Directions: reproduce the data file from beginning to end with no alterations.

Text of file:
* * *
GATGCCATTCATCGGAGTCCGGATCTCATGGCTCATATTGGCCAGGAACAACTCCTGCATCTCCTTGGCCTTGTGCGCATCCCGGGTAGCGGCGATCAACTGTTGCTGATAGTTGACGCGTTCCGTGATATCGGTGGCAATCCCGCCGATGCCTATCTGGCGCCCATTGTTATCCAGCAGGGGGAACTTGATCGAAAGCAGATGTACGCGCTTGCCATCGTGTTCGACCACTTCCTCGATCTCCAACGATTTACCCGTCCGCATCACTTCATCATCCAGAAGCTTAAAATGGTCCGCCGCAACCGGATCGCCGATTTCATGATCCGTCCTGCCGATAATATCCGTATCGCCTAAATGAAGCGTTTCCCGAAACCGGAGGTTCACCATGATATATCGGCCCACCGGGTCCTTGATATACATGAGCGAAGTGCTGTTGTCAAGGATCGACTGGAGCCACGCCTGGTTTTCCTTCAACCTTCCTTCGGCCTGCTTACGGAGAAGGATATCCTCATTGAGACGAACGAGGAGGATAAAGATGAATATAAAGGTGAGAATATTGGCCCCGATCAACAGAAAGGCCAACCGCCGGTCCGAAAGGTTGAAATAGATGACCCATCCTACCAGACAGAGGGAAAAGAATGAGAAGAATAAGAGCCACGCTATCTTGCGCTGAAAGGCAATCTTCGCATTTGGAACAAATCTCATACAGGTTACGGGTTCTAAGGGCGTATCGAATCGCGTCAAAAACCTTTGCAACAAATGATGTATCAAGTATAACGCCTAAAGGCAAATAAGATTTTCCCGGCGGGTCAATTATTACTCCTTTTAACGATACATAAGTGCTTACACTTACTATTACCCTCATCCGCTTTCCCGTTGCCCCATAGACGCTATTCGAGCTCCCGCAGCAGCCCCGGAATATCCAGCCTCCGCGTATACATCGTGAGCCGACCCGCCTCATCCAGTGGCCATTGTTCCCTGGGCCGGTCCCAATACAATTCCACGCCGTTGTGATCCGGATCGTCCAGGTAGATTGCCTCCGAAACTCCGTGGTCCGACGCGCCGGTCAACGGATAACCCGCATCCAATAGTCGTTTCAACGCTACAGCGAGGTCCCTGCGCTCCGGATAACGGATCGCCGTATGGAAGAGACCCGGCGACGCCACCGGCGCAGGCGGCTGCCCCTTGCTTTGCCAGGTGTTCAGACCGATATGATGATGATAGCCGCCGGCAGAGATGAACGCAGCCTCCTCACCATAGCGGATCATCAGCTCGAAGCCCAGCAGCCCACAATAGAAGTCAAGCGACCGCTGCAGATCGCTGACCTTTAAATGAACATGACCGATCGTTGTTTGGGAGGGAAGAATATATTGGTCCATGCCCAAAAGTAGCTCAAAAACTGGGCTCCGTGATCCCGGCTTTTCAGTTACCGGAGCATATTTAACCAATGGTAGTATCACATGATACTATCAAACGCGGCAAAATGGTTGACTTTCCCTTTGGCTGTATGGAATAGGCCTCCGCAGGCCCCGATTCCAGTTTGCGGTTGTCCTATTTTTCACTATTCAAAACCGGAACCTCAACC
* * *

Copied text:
GATGCCATTCATCGGAGTCCGGATCTCATGGCTCATATTGGCCAGGAACAACTCCTGCATCTCCTTGGCCTTGTGCGCATCCCGGGTAGCGGCGATCAACTGTTGCTGATAGTTGACGCGTTCCGTGATATCGGTGGCAATCCCGCCGATGCCTATCTGGCGCCCATTGTTATCCAGCAGGGGGAACTTGATCGAAAGCAGATGTACGCGCTTGCCATCGTGTTCGACCACTTCCTCGATCTCCAACGATTTACCCGTCCGCATCACTTCATCATCCAGAAGCTTAAAATGGTCCGCCGCAACCGGATCGCCGATTTCATGATCCGTCCTGCCGATAATATCCGTATCGCCTAAATGAAGCGTTTCCCGAAACCGGAGGTTCACCATGATATATCGGCCCACCGGGTCCTTGATATACATGAGCGAAGTGCTGTTGTCAAGGATCGACTGGAGCCACGCCTGGTTTTCCTTCAACCTTCCTTCGGCCTGCTTACGGAGAAGGATATCCTCATTGAGACGAACGAGGAGGATAAAGATGAATATAAAGGTGAGAATATTGGCCCCGATCAACAGAAAGGCCAACCGCCGGTCCGAAAGGTTGAAATAGATGACCCATCCTACCAGACAGAGGGAAAAGAATGAGAAGAATAAGAGCCACGCTATCTTGCGCTGAAAGGCAATCTTCGCATTTGGAACAAATCTCATACAGGTTACGGGTTCTAAGGGCGTATCGAATCGCGTCAAAAACCTTTGCAACAAATGATGTATCAAGTATAACGCCTAAAGGCAAATAAGATTTTCCCGGCGGGTCAATTATTACTCCTTTTAACGATACATAAGTGCTTACACTTACTATTACCCTCATCCGCTTTCCCGTTGCCCCATAGACGCTATTCGAGCTCCCGCAGCAGCCCCGGAATATCCAGCCTCCGCGTATACATCGTGAGCCGACCCGCCTCATCCAGTGGCCATTGTTCCCTGGGCCGGTCCCAATACAATTCCACGCCGTTGTGATCCGGATCGTCCAGGTAGATTGCCTCCGAAACTCCGTGGTCCGACGCGCCGGTCAACGGATAACCCGCATCCAATAGTCGTTTCAACGCTACAGCGAGGTCCCTGCGCTCCGGATAACGGATCGCCGTATGGAAGAGACCCGGCGACGCCACCGGCGCAGGCGGCTGCCCCTTGCTTTGCCAGGTGTTCAGACCGATATGATGATGATAGCCGCCGGCAGAGATGAACGCAGCCTCCTCACCATAGCGGATCATCAGCTCGAAGCCCAGCAGCCCACAATAGAAGTCAAGCGACCGCTGCAGATCGCTGACCTTTAAATGAACATGACCGATCGTTGTTTGGGAGGGAAGAATATATTGGTCCATGCCCAAAAGTAGCTCAAAAACTGGGCTCCGTGATCCCGGCTTTTCAGTTACCGGAGCATATTTAACCAATGGTAGTATCACATGATACTATCAAACGCGGCAAAATGGTTGACTTTCCCTTTGGCTGTATGGAATAGGCCTCCGCAGGCCCCGATTCCAGTTTGCGGTTGTCCTATTTTTCACTATTCAAAACCGGAACCTCAACC